Four years ago, StudioFOW was known as a collective that created brutal porn films featuring the heroines of popular video games. In these movies, characters would routinely get raped and abused until reaching a mental breakdown, all for the viewing pleasure of millions of hungry fans. Today, StudioFOW is still around — but now it’s making a video game that is exploding on Kickstarter.
Subverse is a hybrid video game that combines tactical RPG gameplay (think XCOM), shmups, and cinematic visual novel elements. You can explore a galaxy full of planets hiding secrets. You have a ship that you can upgrade, and a crew that you can get to know through backstories and loyalty missions. But also, you can sleep with all of the women you recruit.
If this kinda sounds like Mass Effect, that seems intentional — Subverse wears its influences on its sleeve. At one point, the Kickstarter pitch jokes that the game’s navigation mechanics are “stolen from well-known sci-fi games,” but the similarities go beyond that. The sexbot character, for example, is very reminiscent of Mass Effect’s EDI. But where BioWare games have shied away from focusing too heavily on the romance elements, Subverse leans fully into the relationships between characters. While there is a story, watching people bang each other at the player’s preferred speed and pose seems to be the primary motivating factor behind Subverse’s gameplay. StudioFOW promises that your crew is perpetually turned on, and seemingly there to please the player, cleavage physics and all.
“The better you perform in combat, the more you explore, and the more you talk to your waifus – the better your rewards get!” the Kickstarter reads. “Each waifu will have unlockable, fully animated, StudioFOW quality hentai scenes which you can view whenever you wish from the comfort of your own Captain’s Quarters.”
Given the developer’s pedigree, you might expect that Subverse’s debauchery is as brutal as the wider StudioFOW oeuvre, but surprisingly, that’s not the case here. While StudioFOW heavily emphasizes the action, DC, the creative director, told Polygon that unlike their previous work, Subverse will not feature rape.
“Subverse will feature fully consensual sex,” DC said. “It was a creative decision on my part.”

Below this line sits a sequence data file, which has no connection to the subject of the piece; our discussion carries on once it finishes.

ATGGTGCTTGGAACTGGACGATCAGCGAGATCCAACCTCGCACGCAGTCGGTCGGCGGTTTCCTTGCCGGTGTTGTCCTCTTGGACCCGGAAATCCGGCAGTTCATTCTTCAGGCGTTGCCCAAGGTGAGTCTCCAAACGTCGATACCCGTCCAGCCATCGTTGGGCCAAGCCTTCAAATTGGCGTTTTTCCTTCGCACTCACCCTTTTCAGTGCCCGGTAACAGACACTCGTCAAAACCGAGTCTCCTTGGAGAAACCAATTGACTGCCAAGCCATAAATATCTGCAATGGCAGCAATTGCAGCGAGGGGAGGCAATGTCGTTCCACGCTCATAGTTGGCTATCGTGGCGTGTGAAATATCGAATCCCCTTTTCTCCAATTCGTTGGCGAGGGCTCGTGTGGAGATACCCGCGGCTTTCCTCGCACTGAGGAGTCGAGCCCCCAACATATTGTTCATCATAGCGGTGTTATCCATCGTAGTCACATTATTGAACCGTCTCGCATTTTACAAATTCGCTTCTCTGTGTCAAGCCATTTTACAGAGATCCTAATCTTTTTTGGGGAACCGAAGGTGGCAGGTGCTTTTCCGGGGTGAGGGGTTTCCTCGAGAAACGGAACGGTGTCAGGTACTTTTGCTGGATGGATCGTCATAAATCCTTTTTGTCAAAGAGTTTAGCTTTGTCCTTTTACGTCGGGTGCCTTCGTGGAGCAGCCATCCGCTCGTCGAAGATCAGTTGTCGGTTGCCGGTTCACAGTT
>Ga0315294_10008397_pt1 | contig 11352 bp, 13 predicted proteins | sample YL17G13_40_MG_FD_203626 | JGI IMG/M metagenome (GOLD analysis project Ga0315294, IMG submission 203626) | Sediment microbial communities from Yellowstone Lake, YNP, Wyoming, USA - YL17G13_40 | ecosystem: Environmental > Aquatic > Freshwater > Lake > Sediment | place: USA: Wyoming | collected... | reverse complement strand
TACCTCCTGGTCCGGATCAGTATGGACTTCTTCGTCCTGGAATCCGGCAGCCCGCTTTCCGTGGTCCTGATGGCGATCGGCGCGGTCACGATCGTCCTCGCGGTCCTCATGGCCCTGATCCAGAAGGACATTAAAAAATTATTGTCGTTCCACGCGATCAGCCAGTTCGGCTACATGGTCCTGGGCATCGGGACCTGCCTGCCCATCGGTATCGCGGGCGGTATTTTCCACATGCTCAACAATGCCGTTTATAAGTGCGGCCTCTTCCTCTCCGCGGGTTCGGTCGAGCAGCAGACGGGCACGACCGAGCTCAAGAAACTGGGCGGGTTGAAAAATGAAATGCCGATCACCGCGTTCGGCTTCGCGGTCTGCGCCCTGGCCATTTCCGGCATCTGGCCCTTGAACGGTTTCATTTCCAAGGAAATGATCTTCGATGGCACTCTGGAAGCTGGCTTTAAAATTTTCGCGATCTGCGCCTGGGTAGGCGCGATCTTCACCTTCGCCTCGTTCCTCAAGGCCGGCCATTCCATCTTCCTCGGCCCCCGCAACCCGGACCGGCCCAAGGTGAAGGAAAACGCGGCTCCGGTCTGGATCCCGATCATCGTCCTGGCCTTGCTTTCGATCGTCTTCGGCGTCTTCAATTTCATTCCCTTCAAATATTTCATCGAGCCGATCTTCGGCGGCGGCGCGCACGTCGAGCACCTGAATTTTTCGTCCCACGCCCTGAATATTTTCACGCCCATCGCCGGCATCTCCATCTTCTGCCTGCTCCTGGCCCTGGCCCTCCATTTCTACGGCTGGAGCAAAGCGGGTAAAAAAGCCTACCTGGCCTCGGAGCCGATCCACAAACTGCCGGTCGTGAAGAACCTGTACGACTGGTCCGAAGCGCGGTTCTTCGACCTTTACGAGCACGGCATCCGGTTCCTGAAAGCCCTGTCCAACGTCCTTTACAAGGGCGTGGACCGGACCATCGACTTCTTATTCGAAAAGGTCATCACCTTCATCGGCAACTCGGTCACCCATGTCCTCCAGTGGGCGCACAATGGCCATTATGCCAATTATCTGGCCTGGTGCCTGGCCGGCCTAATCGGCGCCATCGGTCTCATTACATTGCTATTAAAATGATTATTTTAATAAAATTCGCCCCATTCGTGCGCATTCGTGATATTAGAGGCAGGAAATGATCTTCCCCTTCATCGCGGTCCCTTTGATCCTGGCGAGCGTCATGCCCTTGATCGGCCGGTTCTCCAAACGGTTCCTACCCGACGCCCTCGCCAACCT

Given that Subverse aims to release on Steam, StudioFOW’s options for portraying things like rape is limited. While Steam does sell games where people get it on, the distribution platform recently pulled a title called Rape Day because it posed “unknown costs and risks,” according to Valve. Kickstarter, meanwhile, doesn’t allow fundraising for “offensive material” or “pornographic material.” It’s possible that Subverse couldn’t exist and be sold on these platforms if it included the type of sex that the studio is known for.
As DC tells it, early scripts for the game were darker, but these iterations didn’t work out the way the studio hoped. “We tried a number of rewrites then eventually went full on comedy and it IMMEDIATELY clicked, like overnight,” he said. The aim was to create a lighthearted game with “memorable perverts and deviant villains.”
To wit, Subverse features a character called William Dildofingers, who apparently has inflatable phalluses attached to his robot hands. If this sounds ridiculous and a tad immature, the kicker is that, as of this writing, Subverse has raised $1,787,407 on Kickstarter — well past its goal of $129,409.
Subverse’s success on Kickstarter can be boiled down to a variety of factors. For one, StudioFOW has been around for a good while, and its hardcore porn films have produced a legion of devoted fans. Many StudioFOW creations have been viewed millions of times. If a fraction of that audience donated to the Kickstarter, it’s no wonder the project is doing so well.
More overtly, sex games continues to be an underserved market in the video game world. Games about sex are few and far between, and any game that depicts the subject has to deal with things like age ratings. Retail stores often refuse to stock adult-only games, while platforms like Steam try to hide their existence unless you opt in. Despite this landscape, hunger for games about sex is alive and well in the video game industry. Gaming portals like Nutaku, which specialize in risqué games, boast that it has millions of players every month. Many of these existing sex games, however, do not look or play like the AAA video games that Subverse is trying to parody.
Still, there’s the question of why players would trust filmmakers to make a good game. StudioFOW claims that some people on staff have already shipped titles on Steam, but it also helps that they’re already familiar with the development tools necessary to bring it to life.
“We switched engines to Unreal 4 last year [to make movies], and since it’s primarily a games engine, we thought it would be a natural progression for the studio to try and make a game with it,” DC said.
With less than a day left to go in the fundraiser, it seems likely that the project could hit $2 million. Already, donors have unlocked a variety of fundraising milestones, such as added characters, more chapters, additional lewd sequences, character vignettes, and even a manga adaptation. Rewards, meanwhile, are strictly digital — the campaign offers things like digital art books, adding names to the credits, Discord access, naming planets, and even designing a love sequence. This, StudioFOW explains, was done to make sure that its budget isn’t wasted on physical rewards that take away from the game’s actual development.
“I have to say that the Kickstarter campaign has surpassed even my wildest expectations,” DC told Polygon. “I think it resonates with people because we’re trying to make a good game instead of the usual exploitative hentai fare that uses gacha and gambling systems.”